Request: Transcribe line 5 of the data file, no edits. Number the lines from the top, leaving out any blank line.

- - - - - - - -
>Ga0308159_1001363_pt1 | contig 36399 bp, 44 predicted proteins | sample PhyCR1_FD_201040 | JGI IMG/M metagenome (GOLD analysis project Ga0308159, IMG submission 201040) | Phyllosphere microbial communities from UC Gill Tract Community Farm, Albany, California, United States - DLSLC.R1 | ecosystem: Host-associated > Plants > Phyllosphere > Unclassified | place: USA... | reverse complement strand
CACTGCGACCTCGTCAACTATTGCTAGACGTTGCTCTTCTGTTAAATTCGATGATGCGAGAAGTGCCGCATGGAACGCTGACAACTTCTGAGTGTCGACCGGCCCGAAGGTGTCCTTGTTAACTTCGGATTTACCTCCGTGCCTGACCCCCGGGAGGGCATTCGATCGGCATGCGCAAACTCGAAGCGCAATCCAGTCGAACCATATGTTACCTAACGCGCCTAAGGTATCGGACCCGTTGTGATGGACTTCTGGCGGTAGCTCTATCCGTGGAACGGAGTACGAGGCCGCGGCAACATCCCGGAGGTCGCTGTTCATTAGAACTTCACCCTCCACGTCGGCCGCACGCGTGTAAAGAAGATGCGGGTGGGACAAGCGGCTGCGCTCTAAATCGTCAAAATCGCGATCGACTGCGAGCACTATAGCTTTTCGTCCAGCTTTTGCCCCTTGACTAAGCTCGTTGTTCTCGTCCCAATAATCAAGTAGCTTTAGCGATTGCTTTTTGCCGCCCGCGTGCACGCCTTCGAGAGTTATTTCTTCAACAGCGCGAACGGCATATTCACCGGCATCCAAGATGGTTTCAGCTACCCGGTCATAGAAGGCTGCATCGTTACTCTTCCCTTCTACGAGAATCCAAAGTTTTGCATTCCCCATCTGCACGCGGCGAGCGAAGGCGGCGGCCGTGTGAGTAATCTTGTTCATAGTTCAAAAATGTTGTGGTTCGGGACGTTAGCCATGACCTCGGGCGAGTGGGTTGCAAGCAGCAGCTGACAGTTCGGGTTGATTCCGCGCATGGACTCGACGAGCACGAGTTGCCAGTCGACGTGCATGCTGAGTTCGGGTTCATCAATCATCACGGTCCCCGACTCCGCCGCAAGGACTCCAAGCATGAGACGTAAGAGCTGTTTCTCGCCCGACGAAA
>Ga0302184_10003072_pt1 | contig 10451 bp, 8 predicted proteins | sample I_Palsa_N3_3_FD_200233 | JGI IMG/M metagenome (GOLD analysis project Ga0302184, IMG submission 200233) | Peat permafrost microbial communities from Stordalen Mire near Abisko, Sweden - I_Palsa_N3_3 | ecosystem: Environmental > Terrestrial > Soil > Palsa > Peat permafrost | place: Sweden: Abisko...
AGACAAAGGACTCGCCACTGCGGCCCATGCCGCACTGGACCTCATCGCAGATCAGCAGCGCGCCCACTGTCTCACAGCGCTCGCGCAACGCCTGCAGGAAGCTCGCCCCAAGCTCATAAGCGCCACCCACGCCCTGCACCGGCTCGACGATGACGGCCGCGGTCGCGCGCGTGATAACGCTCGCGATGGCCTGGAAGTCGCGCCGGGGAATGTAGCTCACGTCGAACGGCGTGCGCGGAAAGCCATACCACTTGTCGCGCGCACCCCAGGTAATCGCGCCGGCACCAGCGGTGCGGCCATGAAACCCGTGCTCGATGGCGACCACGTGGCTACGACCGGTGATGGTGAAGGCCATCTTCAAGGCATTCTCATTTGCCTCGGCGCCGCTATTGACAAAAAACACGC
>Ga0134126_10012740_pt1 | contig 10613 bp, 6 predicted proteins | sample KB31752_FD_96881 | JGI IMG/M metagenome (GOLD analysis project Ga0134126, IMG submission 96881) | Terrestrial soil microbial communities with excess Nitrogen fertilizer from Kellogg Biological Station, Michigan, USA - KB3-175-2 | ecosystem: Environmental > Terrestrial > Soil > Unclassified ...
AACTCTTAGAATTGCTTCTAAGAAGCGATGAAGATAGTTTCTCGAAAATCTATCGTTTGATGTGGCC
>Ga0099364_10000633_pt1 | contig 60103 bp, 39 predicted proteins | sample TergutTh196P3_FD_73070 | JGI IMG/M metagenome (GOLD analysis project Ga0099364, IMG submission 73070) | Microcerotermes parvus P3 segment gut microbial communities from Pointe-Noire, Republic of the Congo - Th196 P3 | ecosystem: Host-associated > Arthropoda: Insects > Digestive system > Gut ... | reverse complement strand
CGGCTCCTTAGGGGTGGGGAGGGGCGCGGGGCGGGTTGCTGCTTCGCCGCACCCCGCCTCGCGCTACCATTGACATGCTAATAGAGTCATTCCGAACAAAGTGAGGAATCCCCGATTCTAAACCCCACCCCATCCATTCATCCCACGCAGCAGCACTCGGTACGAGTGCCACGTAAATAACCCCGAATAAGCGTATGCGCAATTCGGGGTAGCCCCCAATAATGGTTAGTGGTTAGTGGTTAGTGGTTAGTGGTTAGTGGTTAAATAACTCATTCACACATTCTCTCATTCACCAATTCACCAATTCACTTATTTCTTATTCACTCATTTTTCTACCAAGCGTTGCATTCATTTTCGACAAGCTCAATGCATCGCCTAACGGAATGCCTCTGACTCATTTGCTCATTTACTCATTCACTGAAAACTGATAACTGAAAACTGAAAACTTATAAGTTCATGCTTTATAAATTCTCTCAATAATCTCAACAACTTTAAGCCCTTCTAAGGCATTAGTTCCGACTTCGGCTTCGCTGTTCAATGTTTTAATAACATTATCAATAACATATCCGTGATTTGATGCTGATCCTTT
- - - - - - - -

>Ga0134126_10012740_pt1 | contig 10613 bp, 6 predicted proteins | sample KB31752_FD_96881 | JGI IMG/M metagenome (GOLD analysis project Ga0134126, IMG submission 96881) | Terrestrial soil microbial communities with excess Nitrogen fertilizer from Kellogg Biological Station, Michigan, USA - KB3-175-2 | ecosystem: Environmental > Terrestrial > Soil > Unclassified ...